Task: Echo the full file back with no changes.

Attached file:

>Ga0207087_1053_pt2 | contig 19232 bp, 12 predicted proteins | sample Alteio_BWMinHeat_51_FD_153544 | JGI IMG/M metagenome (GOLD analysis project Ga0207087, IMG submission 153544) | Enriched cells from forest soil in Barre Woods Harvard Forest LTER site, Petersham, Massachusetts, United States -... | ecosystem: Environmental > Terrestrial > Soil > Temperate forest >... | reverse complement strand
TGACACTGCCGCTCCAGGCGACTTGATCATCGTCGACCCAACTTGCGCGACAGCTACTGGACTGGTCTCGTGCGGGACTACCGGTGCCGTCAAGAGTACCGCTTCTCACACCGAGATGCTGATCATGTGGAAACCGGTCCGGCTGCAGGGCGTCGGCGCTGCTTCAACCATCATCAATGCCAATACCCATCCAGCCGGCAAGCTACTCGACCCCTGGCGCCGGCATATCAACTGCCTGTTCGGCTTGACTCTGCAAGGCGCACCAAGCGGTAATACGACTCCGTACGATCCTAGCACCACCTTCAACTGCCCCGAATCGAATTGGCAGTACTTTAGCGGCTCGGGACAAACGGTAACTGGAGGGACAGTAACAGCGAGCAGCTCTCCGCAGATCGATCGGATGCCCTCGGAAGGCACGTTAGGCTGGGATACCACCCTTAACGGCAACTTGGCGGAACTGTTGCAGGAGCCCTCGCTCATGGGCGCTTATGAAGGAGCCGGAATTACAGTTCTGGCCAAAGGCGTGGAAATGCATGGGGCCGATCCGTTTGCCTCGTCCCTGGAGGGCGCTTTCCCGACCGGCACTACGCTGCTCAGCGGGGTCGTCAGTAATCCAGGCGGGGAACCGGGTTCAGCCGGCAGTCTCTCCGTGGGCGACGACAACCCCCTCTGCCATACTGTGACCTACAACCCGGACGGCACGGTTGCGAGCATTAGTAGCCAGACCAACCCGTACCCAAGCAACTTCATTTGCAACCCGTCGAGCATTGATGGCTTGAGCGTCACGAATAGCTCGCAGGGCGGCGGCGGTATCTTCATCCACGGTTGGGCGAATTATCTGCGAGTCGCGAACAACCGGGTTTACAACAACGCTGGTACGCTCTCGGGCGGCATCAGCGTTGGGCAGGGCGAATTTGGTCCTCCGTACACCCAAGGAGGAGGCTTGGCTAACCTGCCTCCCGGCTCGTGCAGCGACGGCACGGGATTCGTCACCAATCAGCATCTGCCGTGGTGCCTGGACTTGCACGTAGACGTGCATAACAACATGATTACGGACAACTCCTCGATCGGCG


>Ga0207087_1053_pt2 | contig 19232 bp, 12 predicted proteins | sample Alteio_BWMinHeat_51_FD_153544 | JGI IMG/M metagenome (GOLD analysis project Ga0207087, IMG submission 153544) | Enriched cells from forest soil in Barre Woods Harvard Forest LTER site, Petersham, Massachusetts, United States -... | ecosystem: Environmental > Terrestrial > Soil > Temperate forest >... | reverse complement strand
TGACACTGCCGCTCCAGGCGACTTGATCATCGTCGACCCAACTTGCGCGACAGCTACTGGACTGGTCTCGTGCGGGACTACCGGTGCCGTCAAGAGTACCGCTTCTCACACCGAGATGCTGATCATGTGGAAACCGGTCCGGCTGCAGGGCGTCGGCGCTGCTTCAACCATCATCAATGCCAATACCCATCCAGCCGGCAAGCTACTCGACCCCTGGCGCCGGCATATCAACTGCCTGTTCGGCTTGACTCTGCAAGGCGCACCAAGCGGTAATACGACTCCGTACGATCCTAGCACCACCTTCAACTGCCCCGAATCGAATTGGCAGTACTTTAGCGGCTCGGGACAAACGGTAACTGGAGGGACAGTAACAGCGAGCAGCTCTCCGCAGATCGATCGGATGCCCTCGGAAGGCACGTTAGGCTGGGATACCACCCTTAACGGCAACTTGGCGGAACTGTTGCAGGAGCCCTCGCTCATGGGCGCTTATGAAGGAGCCGGAATTACAGTTCTGGCCAAAGGCGTGGAAATGCATGGGGCCGATCCGTTTGCCTCGTCCCTGGAGGGCGCTTTCCCGACCGGCACTACGCTGCTCAGCGGGGTCGTCAGTAATCCAGGCGGGGAACCGGGTTCAGCCGGCAGTCTCTCCGTGGGCGACGACAACCCCCTCTGCCATACTGTGACCTACAACCCGGACGGCACGGTTGCGAGCATTAGTAGCCAGACCAACCCGTACCCAAGCAACTTCATTTGCAACCCGTCGAGCATTGATGGCTTGAGCGTCACGAATAGCTCGCAGGGCGGCGGCGGTATCTTCATCCACGGTTGGGCGAATTATCTGCGAGTCGCGAACAACCGGGTTTACAACAACGCTGGTACGCTCTCGGGCGGCATCAGCGTTGGGCAGGGCGAATTTGGTCCTCCGTACACCCAAGGAGGAGGCTTGGCTAACCTGCCTCCCGGCTCGTGCAGCGACGGCACGGGATTCGTCACCAATCAGCATCTGCCGTGGTGCCTGGACTTGCACGTAGACGTGCATAACAACATGATTACGGACAACTCCTCGATCGGCG